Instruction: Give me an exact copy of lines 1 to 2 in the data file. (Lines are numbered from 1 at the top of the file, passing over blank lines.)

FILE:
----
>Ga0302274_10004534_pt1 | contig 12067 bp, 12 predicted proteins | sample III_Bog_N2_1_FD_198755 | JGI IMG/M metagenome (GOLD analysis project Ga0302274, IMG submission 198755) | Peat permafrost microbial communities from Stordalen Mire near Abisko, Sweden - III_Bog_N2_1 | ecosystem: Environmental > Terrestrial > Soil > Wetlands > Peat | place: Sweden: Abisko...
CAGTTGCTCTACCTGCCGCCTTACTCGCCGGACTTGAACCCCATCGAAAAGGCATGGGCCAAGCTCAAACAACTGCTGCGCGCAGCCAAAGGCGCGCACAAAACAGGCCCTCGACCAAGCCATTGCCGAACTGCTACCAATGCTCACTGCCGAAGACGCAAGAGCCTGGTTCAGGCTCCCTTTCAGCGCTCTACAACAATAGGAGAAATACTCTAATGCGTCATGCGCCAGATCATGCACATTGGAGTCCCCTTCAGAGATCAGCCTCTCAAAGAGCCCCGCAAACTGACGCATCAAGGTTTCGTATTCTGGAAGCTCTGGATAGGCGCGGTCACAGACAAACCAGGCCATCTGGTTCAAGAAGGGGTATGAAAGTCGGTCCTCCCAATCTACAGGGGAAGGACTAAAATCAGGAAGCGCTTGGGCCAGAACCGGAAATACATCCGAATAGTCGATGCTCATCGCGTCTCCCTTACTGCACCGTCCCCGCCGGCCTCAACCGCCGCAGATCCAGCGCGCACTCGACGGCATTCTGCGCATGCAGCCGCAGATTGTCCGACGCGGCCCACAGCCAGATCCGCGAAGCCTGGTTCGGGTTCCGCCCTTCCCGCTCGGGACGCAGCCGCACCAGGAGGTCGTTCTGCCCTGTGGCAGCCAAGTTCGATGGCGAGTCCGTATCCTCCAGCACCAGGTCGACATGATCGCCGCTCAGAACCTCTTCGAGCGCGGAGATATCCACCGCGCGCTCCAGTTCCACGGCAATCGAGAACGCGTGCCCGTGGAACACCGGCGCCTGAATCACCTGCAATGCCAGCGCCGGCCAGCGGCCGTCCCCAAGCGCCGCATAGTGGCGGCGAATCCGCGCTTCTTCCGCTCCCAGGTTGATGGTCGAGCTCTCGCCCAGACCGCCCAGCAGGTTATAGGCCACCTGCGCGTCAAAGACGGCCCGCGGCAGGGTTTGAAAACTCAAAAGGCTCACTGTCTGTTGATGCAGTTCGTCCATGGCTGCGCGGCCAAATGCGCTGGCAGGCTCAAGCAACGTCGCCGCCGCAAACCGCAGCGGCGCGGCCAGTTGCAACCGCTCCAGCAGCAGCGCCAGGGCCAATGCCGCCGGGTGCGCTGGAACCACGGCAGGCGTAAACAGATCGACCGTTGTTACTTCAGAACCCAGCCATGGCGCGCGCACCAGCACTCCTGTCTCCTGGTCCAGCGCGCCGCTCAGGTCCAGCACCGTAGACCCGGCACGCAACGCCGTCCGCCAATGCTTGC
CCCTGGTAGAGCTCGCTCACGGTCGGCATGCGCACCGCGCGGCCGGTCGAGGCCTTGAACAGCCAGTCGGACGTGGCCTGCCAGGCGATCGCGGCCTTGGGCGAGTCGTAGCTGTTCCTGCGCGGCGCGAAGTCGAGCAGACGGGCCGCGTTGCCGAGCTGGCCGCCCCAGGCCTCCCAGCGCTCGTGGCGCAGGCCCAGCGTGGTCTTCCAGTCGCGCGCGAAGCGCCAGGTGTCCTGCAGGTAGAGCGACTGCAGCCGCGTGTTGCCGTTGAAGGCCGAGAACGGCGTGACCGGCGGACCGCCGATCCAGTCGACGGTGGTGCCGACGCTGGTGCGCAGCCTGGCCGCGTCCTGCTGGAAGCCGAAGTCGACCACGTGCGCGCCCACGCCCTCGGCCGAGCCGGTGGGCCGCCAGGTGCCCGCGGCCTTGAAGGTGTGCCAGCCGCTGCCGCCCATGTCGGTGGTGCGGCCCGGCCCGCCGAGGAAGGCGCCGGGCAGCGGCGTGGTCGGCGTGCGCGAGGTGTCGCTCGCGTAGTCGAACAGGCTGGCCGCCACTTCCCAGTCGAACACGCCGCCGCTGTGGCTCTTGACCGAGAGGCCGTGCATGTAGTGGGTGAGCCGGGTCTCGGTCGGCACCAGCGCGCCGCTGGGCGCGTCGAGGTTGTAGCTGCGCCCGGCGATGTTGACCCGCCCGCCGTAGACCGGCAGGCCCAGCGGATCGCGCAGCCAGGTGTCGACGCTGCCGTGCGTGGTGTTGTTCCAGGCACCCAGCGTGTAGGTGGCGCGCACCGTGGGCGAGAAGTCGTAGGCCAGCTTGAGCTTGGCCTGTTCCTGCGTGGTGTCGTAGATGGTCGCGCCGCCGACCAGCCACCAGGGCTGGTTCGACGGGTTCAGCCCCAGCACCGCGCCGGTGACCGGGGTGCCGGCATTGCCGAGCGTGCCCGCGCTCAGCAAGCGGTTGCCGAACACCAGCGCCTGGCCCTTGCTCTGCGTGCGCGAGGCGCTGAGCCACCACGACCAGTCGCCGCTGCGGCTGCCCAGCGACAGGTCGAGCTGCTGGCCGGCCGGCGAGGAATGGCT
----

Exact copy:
>Ga0302274_10004534_pt1 | contig 12067 bp, 12 predicted proteins | sample III_Bog_N2_1_FD_198755 | JGI IMG/M metagenome (GOLD analysis project Ga0302274, IMG submission 198755) | Peat permafrost microbial communities from Stordalen Mire near Abisko, Sweden - III_Bog_N2_1 | ecosystem: Environmental > Terrestrial > Soil > Wetlands > Peat | place: Sweden: Abisko...
CAGTTGCTCTACCTGCCGCCTTACTCGCCGGACTTGAACCCCATCGAAAAGGCATGGGCCAAGCTCAAACAACTGCTGCGCGCAGCCAAAGGCGCGCACAAAACAGGCCCTCGACCAAGCCATTGCCGAACTGCTACCAATGCTCACTGCCGAAGACGCAAGAGCCTGGTTCAGGCTCCCTTTCAGCGCTCTACAACAATAGGAGAAATACTCTAATGCGTCATGCGCCAGATCATGCACATTGGAGTCCCCTTCAGAGATCAGCCTCTCAAAGAGCCCCGCAAACTGACGCATCAAGGTTTCGTATTCTGGAAGCTCTGGATAGGCGCGGTCACAGACAAACCAGGCCATCTGGTTCAAGAAGGGGTATGAAAGTCGGTCCTCCCAATCTACAGGGGAAGGACTAAAATCAGGAAGCGCTTGGGCCAGAACCGGAAATACATCCGAATAGTCGATGCTCATCGCGTCTCCCTTACTGCACCGTCCCCGCCGGCCTCAACCGCCGCAGATCCAGCGCGCACTCGACGGCATTCTGCGCATGCAGCCGCAGATTGTCCGACGCGGCCCACAGCCAGATCCGCGAAGCCTGGTTCGGGTTCCGCCCTTCCCGCTCGGGACGCAGCCGCACCAGGAGGTCGTTCTGCCCTGTGGCAGCCAAGTTCGATGGCGAGTCCGTATCCTCCAGCACCAGGTCGACATGATCGCCGCTCAGAACCTCTTCGAGCGCGGAGATATCCACCGCGCGCTCCAGTTCCACGGCAATCGAGAACGCGTGCCCGTGGAACACCGGCGCCTGAATCACCTGCAATGCCAGCGCCGGCCAGCGGCCGTCCCCAAGCGCCGCATAGTGGCGGCGAATCCGCGCTTCTTCCGCTCCCAGGTTGATGGTCGAGCTCTCGCCCAGACCGCCCAGCAGGTTATAGGCCACCTGCGCGTCAAAGACGGCCCGCGGCAGGGTTTGAAAACTCAAAAGGCTCACTGTCTGTTGATGCAGTTCGTCCATGGCTGCGCGGCCAAATGCGCTGGCAGGCTCAAGCAACGTCGCCGCCGCAAACCGCAGCGGCGCGGCCAGTTGCAACCGCTCCAGCAGCAGCGCCAGGGCCAATGCCGCCGGGTGCGCTGGAACCACGGCAGGCGTAAACAGATCGACCGTTGTTACTTCAGAACCCAGCCATGGCGCGCGCACCAGCACTCCTGTCTCCTGGTCCAGCGCGCCGCTCAGGTCCAGCACCGTAGACCCGGCACGCAACGCCGTCCGCCAATGCTTGC